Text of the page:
Citation: 2006 FC 640
Ottawa, Ontario, May 25, 2006
PRESENT: The Honourable Mr. Justice Barnes
ATTORNEY GENERAL FOR CANADA
REASONS FOR JUDGMENT AND JUDGMENT
 This is an application by Lawrence Lund for judicial review in connection with a decision made by the Canada Revenue Agency (CRA) denying a request for relief from interest on tax arrears for the 1996, 2001 and 2002 taxation years;
 The decision in question was made pursuant to the so-called "fairness" provisions of the Income Tax Act, R.S.C. 1952, c. 148 and, specifically, section 220(3.1). Although this provision gives the Minister broad discretion to waive a tax penalty or interest, the CRA has created a set of guidelines (IC-92-2: Guidelines for the Cancellation and Waiver of Interest and Penalties) which indicate much narrower grounds for the exercise of the discretion. Those guidelines offer the following as the type of extraordinary circumstances for which relief can be given:
5. Penalties and interest may be waived or cancelled in whole or in part where they result in circumstances beyond a taxpayer's or employer's control. For example, one of the following extraordinary circumstances may have prevented a taxpayer, a taxpayer's agent, the executor of an estate, or an employer from making a payment when due, or otherwise complying with the Income Tax Act:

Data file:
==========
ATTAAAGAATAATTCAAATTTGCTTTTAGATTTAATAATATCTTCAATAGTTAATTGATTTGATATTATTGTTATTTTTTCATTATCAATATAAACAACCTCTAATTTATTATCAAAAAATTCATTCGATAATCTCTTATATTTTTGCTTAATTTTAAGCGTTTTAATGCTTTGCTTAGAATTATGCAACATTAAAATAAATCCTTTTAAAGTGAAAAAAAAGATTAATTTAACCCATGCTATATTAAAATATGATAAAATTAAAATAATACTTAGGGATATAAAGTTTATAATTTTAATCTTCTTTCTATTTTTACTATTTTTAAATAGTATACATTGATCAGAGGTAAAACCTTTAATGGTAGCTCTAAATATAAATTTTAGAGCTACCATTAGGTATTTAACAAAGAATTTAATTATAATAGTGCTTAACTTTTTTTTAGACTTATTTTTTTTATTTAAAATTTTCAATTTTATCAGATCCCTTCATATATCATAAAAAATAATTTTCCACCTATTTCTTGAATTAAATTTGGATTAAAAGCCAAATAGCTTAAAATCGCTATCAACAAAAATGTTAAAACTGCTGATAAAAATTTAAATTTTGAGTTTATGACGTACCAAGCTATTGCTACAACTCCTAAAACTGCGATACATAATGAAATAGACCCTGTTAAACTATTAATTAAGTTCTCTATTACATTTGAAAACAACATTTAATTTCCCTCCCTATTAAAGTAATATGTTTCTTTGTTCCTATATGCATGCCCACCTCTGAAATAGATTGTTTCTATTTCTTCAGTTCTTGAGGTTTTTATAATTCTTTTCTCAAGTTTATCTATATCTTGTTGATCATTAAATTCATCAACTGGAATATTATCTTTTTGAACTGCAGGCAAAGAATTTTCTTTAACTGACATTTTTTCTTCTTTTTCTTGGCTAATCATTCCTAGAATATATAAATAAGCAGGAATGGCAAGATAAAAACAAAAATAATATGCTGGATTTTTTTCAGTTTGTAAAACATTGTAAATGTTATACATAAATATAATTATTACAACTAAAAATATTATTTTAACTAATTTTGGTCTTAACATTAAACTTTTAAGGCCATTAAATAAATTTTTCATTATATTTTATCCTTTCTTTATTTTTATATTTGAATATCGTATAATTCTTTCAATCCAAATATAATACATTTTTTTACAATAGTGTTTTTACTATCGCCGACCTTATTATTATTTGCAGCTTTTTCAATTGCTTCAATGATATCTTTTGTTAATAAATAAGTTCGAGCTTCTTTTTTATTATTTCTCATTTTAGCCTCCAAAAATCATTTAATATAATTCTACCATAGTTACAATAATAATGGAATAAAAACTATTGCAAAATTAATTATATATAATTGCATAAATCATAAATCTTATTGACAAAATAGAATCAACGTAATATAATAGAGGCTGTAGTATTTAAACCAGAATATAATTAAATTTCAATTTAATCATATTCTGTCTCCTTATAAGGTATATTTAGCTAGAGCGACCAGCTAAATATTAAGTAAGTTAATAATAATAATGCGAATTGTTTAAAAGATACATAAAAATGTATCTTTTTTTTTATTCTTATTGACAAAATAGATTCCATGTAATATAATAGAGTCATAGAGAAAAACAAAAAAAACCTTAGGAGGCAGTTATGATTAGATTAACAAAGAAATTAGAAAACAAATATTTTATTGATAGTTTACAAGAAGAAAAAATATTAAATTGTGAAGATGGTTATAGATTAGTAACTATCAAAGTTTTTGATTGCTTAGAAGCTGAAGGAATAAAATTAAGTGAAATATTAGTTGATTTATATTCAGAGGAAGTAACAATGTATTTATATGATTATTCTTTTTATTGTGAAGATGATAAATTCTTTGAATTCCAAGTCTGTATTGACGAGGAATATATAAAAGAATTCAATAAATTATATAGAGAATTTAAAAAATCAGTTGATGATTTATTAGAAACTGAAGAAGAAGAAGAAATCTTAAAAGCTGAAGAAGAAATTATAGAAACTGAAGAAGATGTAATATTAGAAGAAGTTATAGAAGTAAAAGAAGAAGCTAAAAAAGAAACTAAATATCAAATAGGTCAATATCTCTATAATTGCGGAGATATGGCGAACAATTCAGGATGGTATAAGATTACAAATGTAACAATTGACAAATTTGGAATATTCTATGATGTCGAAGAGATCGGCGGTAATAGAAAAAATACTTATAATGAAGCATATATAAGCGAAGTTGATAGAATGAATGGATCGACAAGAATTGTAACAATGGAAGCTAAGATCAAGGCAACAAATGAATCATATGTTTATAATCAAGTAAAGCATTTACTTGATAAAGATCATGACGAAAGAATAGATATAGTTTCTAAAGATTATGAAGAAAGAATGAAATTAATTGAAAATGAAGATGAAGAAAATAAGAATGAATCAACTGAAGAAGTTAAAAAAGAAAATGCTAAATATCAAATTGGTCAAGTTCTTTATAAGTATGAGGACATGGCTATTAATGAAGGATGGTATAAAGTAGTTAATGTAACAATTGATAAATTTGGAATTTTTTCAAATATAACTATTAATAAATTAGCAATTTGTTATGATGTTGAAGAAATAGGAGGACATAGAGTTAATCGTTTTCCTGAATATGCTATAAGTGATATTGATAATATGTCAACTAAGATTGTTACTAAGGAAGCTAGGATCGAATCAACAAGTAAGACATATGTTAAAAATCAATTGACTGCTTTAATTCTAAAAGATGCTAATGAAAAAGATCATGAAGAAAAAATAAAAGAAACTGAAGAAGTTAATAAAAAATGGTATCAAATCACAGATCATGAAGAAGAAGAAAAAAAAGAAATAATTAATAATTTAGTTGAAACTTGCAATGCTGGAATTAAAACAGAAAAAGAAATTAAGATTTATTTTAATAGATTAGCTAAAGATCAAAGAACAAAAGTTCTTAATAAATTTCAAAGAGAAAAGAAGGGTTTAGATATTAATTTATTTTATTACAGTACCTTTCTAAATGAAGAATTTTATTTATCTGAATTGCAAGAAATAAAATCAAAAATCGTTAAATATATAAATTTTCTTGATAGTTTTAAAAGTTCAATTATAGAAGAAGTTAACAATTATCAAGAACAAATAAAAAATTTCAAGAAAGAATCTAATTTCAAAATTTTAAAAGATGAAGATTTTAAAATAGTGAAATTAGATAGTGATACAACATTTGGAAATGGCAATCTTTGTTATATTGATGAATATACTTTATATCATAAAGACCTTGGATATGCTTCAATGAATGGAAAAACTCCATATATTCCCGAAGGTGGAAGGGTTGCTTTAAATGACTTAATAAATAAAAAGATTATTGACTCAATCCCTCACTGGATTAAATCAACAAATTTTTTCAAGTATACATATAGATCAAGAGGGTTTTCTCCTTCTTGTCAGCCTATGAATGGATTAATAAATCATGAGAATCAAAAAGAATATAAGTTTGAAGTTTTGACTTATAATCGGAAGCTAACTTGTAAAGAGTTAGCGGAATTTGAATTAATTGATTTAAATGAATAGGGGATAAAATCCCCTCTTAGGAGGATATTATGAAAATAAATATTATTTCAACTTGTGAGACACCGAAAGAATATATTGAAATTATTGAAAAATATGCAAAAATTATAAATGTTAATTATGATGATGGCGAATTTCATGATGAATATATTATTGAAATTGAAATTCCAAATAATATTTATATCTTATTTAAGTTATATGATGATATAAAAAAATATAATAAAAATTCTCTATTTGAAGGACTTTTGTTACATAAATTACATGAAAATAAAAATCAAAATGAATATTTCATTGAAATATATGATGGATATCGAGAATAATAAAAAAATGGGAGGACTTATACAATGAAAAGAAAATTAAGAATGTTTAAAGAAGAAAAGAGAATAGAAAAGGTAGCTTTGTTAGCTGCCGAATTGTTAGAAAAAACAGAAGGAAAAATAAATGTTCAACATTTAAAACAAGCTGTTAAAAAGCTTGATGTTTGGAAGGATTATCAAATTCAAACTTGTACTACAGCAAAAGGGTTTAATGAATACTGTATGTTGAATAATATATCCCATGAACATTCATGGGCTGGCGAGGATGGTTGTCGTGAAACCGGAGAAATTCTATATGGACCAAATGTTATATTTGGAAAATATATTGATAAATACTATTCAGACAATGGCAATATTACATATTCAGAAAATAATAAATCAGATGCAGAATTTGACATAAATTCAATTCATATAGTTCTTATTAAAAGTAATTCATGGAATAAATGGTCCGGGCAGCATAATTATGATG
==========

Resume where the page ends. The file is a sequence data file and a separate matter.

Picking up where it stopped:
(a) natural or human-made disasters such as, flood or fire;
(b) civil disturbances or disruptions in services such as, a postal strike;
(c) a serious illness or accident; or
(d) serious emotional or mental distress such as, death in the immediate family.
6. Cancelling or waiving interest or penalties may also be appropriate if the interest or penalty arose primarily because of actions of the Department, such as:
(a) processing delays which result in the taxpayer not
being informed, within a reasonable time, that an amount was owing;
(b) material available to the public contained errors
which led taxpayers to file returns or make payments based
on incorrect information;
(c) a taxpayer or employer receives incorrect advice such
as in the case where the Department wrongly advises a
taxpayer that no instalment payments will be required for the current year;
(d) errors in processing; or
(e) delays in providing information such as the case
where the taxpayer could not make the appropriate
instalment or arrears payments because the necessary
information was not available.
5. Il sera convenable d'annuler la totalité ou une partie des intérêts ou des pénalités, ou de renoncer à ceux-ci, si ces intérêts ou ces pénalités découlent de situations indépendantes de la volonté du contribuable ou de l'employeur. Voici des exemples de situations extraordinaires qui pourraient empêcher un contribuable, un agent d'un contribuable, l'exécuteur d'une succession ou un employeur de faire un paiement dans les délais exigés ou de se conformer à d'autres exigences de la Loi de l'impôt sur le revenu :
a) une calamité naturelle ou une catastrophe provoquée par l'homme comme une inondation ou un incendie;
b) des troubles civils ou l'interruption de services comme une grève des postes;
c) une maladie grave ou un accident grave;